John Murray, P.E. is the firm’s New York City and Roseland, New Jersey office manager. Murray has 20 years of experience as a design engineer and project manager on several major tunnel design projects. He has served as a design lead and project manager on a number of design-build and design-bid-build tunnel projects, and his experience includes planning, preliminary design, final design, procurement support, and design support during construction. His experience includes large-diameter water, wastewater, mass transit, and highway tunnels. Murray is currently the design manager for the Catskill Aqueduct Repair and Rehabilitation Project in Upstate New York and is leading the firm’s efforts as part of the program management team on the Ottawa Rail Transit project for the City of Ottawa. He earned his MS in Geotechnical Engineering and BS in Civil Engineering from the Georgia Institute of Technology. He is a registered Professional Engineer in New York and Georgia.

Kristian Nelson CPEng, PEng, IntPE, is the firm’s Auckland, New Zealand office manager and has worked for 19 years as a civil engineer in Canada and New Zealand specializing in complex marine, temporary works, and ground improvement methods. He has extensive experience planning and delivering projects that maintain client access to facilities and working around operational activities. Nelson is currently the design manager on the Army Bay WWTP Upgrade and Outfall Replacement in Auckland. He earned his BASc in Civil Engineering from University of British Columbia. He is a Chartered Professional Engineer in New Zealand, a Professional Engineer in BC, Canada, and an International Professional Engineer.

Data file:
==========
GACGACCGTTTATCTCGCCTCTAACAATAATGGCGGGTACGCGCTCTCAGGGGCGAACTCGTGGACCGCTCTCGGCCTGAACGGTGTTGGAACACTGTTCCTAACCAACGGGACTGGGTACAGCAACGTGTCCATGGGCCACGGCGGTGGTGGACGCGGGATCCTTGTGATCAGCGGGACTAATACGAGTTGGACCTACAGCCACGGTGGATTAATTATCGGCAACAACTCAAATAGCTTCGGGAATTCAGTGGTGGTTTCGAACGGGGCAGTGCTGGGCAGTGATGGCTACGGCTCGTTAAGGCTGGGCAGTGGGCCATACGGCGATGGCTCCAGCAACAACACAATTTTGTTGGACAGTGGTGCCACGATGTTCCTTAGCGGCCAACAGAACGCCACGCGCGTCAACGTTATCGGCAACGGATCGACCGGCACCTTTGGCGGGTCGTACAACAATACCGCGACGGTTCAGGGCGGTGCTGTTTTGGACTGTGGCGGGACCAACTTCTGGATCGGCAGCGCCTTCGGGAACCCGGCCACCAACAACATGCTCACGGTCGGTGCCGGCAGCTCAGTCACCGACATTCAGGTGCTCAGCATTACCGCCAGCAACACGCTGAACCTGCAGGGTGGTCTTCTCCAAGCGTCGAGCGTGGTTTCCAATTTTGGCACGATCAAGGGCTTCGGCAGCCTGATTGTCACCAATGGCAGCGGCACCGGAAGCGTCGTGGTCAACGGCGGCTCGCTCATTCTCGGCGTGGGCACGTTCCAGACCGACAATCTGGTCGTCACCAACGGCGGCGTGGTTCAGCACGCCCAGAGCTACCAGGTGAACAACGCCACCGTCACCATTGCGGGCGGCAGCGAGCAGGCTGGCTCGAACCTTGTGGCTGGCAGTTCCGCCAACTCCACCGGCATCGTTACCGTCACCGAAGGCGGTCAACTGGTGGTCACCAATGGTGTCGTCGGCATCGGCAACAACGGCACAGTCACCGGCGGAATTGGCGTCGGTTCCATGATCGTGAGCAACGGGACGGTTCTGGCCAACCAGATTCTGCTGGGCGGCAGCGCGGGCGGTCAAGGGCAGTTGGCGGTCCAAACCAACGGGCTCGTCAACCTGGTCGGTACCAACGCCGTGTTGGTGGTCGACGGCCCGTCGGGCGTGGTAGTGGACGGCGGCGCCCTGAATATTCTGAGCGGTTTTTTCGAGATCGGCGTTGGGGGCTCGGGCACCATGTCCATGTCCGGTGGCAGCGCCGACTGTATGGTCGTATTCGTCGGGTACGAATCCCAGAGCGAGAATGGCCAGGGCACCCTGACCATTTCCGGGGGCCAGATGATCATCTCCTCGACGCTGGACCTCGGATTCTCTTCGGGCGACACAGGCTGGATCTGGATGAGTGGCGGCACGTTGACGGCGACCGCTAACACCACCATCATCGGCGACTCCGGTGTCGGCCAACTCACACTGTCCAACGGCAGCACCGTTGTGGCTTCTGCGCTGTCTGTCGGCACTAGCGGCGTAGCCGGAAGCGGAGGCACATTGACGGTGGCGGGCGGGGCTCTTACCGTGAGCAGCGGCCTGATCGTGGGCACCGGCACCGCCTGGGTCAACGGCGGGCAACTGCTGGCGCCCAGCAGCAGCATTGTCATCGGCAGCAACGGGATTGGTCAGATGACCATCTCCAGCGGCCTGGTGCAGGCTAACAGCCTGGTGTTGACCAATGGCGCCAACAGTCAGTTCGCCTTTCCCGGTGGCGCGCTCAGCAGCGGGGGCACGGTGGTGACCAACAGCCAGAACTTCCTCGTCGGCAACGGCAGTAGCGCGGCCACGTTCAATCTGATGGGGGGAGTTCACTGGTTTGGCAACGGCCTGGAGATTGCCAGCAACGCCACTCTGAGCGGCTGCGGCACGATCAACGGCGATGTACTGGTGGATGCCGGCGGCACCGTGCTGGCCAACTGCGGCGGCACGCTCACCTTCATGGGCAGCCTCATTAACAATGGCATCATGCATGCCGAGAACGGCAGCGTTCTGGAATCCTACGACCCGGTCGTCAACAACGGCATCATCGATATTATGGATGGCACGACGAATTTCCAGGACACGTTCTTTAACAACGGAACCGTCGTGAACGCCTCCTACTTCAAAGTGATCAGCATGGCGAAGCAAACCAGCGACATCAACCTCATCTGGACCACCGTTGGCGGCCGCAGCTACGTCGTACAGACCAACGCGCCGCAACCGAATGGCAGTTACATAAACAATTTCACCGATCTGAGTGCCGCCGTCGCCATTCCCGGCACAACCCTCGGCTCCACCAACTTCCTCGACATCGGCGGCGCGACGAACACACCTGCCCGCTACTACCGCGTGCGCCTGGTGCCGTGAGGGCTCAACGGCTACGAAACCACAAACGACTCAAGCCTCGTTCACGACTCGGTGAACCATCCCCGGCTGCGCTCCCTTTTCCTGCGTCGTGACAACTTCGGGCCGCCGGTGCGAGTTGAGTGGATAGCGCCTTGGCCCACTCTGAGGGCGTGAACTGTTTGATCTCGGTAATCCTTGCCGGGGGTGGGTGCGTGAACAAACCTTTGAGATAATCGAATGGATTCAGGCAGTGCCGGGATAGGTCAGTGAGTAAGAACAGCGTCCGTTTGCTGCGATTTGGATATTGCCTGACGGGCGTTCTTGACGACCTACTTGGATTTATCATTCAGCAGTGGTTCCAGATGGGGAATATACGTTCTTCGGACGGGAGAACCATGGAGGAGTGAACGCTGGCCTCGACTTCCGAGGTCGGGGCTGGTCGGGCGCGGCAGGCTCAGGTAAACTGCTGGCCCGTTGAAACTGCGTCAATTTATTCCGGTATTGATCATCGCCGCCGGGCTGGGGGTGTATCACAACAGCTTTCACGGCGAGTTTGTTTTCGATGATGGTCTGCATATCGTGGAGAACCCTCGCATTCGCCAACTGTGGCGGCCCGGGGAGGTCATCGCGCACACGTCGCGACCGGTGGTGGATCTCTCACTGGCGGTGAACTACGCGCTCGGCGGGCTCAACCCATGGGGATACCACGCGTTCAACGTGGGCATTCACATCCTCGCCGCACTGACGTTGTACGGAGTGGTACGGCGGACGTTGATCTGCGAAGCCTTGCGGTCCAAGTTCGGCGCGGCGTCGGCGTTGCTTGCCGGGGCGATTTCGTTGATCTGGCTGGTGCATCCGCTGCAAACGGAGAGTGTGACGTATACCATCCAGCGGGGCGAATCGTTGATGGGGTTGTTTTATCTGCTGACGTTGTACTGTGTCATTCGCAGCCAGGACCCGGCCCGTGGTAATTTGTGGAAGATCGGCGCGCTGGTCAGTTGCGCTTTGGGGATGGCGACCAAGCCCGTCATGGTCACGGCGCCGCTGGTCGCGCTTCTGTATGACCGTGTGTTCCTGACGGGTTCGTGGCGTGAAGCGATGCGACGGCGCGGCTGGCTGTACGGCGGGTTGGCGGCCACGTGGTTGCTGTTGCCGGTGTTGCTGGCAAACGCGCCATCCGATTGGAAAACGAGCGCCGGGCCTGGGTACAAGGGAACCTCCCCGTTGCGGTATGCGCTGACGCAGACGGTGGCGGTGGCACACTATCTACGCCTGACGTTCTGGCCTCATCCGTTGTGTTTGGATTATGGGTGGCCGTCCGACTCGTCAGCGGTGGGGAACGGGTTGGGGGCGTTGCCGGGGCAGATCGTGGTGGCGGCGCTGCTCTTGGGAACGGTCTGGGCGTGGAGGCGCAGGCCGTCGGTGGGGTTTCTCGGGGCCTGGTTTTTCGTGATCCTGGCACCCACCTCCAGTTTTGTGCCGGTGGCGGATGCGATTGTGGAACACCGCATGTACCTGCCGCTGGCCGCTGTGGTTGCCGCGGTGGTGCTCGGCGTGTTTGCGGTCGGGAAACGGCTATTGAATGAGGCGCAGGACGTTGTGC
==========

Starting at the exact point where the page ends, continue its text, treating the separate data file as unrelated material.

Troy Page, PE, is an underground cost estimator with 34 years of experience. He started as a tunnel laborer in Chicago while in school and worked his way up the ranks. He spent 24 years with heavy construction contractors, primarily working on tunnels, shafts, and underground caverns. He has experience in most tunneling methods as well as grouting, estimating, and claims. He develops detailed engineering estimates, performs design feasibility and constructability reviews, and reviews contractor submittals. Page has provided cost estimating services on some of the firm’s most significant tunneling projects, including the Akron Ohio Canal Interceptor Tunnel, Ottawa Light Rail Transit, Central Subway PM/CM, and Ship Canal Water Quality Project. He earned his BS in Civil Engineering from the University of North Dakota and is a Professional Engineer in New York.